YouTube refuses to remove filming of video that killed 10 in the United States

YouTube said it would not remove a video shot by a member of the public during Monday’s massacre at the King Soopers supermarket in Boulder, Colo. That includes footage of bodies lying on the ground.

Viewers must click on two reviews to watch the video. The reviews state that “this video may be inappropriate for certain viewers” and “the following content has been identified by the YouTube community as inappropriate or offensive to certain audiences”.

In the past, YouTube and other video-supporting networks, such as Twitter and Facebook, have shut down videos containing explicit violence. This was the case in 2019, when a sniper in Christchurch, New Zealand broadcast his own massacre live. But YouTube said in a statement Wednesday that the video made in Boulder had been revised and would be allowed to continue online.

“Violent content created with the intention of shocking or disgusting viewers, as well as hate speech, is not allowed on YouTube, and because of this we have already removed a series of videos for violating our policies.” , said a representative of the statement. in the company press release, Elena Hernandez.

“We allow certain violent or explicit content that has sufficient news or documentary context, and for that reason we have an age limit on that particular content. We will continue to monitor this rapidly evolving situation. “

YouTube said it takes several factors into account when deciding whether to remove a video, including whether it contextualizes the violence, whether violence is the video’s primary focus, and whether the accompanying text indicates an intention to shock or disgust. the television viewers.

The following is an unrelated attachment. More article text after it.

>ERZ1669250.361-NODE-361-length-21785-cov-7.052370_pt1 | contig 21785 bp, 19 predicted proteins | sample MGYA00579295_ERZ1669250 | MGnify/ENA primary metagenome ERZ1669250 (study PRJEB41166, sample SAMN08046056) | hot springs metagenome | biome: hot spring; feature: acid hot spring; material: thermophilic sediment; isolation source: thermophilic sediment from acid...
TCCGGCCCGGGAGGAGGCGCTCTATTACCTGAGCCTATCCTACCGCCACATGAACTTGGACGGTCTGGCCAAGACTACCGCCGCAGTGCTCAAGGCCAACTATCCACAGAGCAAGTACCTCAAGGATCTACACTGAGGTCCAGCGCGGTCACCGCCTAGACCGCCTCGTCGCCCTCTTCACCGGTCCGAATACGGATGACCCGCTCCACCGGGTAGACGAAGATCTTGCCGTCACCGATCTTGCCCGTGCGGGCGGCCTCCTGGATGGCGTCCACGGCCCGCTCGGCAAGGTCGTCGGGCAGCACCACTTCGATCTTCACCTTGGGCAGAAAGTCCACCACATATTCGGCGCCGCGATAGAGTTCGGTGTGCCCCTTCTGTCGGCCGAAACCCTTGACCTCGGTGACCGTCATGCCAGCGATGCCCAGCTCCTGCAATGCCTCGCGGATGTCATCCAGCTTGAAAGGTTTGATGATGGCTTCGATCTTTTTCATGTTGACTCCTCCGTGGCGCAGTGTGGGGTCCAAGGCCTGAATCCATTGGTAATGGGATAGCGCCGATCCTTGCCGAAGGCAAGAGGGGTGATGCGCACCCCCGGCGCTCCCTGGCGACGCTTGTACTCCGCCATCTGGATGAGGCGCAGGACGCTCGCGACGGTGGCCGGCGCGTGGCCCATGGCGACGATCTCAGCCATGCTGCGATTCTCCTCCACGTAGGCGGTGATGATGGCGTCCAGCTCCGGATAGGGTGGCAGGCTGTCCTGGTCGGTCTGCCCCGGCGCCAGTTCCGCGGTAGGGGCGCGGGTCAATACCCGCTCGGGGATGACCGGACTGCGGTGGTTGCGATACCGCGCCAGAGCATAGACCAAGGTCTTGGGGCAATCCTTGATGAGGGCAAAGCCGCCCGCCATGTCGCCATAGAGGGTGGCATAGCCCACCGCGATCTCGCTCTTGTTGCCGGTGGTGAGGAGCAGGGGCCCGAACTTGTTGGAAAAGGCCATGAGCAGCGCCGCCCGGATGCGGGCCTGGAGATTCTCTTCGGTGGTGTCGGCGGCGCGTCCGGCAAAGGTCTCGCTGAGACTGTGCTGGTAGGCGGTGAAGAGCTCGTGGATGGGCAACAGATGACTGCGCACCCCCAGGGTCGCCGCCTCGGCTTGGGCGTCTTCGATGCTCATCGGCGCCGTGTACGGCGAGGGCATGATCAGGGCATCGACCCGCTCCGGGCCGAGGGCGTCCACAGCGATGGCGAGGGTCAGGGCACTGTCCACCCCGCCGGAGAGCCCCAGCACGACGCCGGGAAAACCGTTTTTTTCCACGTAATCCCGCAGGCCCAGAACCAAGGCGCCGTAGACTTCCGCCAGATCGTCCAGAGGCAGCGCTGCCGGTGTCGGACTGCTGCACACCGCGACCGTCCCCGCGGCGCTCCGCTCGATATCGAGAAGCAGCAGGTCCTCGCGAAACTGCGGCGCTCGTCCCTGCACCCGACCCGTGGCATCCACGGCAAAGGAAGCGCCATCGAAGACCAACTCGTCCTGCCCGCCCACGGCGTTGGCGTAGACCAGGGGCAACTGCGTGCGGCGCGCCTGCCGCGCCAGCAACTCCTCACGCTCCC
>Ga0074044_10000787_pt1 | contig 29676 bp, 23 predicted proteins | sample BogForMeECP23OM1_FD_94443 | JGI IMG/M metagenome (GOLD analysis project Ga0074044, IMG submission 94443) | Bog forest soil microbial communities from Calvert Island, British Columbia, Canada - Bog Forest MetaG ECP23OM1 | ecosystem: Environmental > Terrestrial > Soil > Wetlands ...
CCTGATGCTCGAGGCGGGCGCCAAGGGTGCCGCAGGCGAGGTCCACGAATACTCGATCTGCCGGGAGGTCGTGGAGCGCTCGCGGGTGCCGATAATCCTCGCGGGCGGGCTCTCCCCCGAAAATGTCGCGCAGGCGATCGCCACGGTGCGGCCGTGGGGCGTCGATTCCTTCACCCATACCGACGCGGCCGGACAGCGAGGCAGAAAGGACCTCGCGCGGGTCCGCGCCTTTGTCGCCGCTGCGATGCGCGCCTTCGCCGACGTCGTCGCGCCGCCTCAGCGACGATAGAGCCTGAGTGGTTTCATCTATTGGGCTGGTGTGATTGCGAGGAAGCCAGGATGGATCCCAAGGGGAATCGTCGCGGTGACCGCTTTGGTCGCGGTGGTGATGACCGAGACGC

The three-hour video from the King Soopers supermarket, made by a viewer named Dean Schiller pretending to have a friend inside the store, begins with Schiller zooming in on a body in the parking lot. Gunshots are heard as he walks into the store and focuses on a body lying near the entrance. For an hour, he films, positioned behind cars, railings and trees, rejecting repeated police orders to move away from the area and picking up the police response from outside the building.

Schiller repeatedly identifies himself with the police as a journalist and resists the police who, after about 90 minutes, lead him behind the yellow police tape, where journalists normally position themselves. Previously, its proximity allowed spectators to follow events directly, including images of a man in handcuffs and with a bloody leg taken by police officers.

Some viewers criticized the video for showing explicit body images and speculating on the motives. The video had already been viewed more than 700,000 times on YouTube by Wednesday morning. According to Colorado Springs’ The Gazette, at one point more than 30,000 people were watching the video simultaneously.

Schiller, who has no connection to a news organization, describes himself as a citizen journalist and is well known to Boulder Police. According to the Gazette, he sued the city government in 2019 after being arrested for filming in and near the county jail.

Clara Allain

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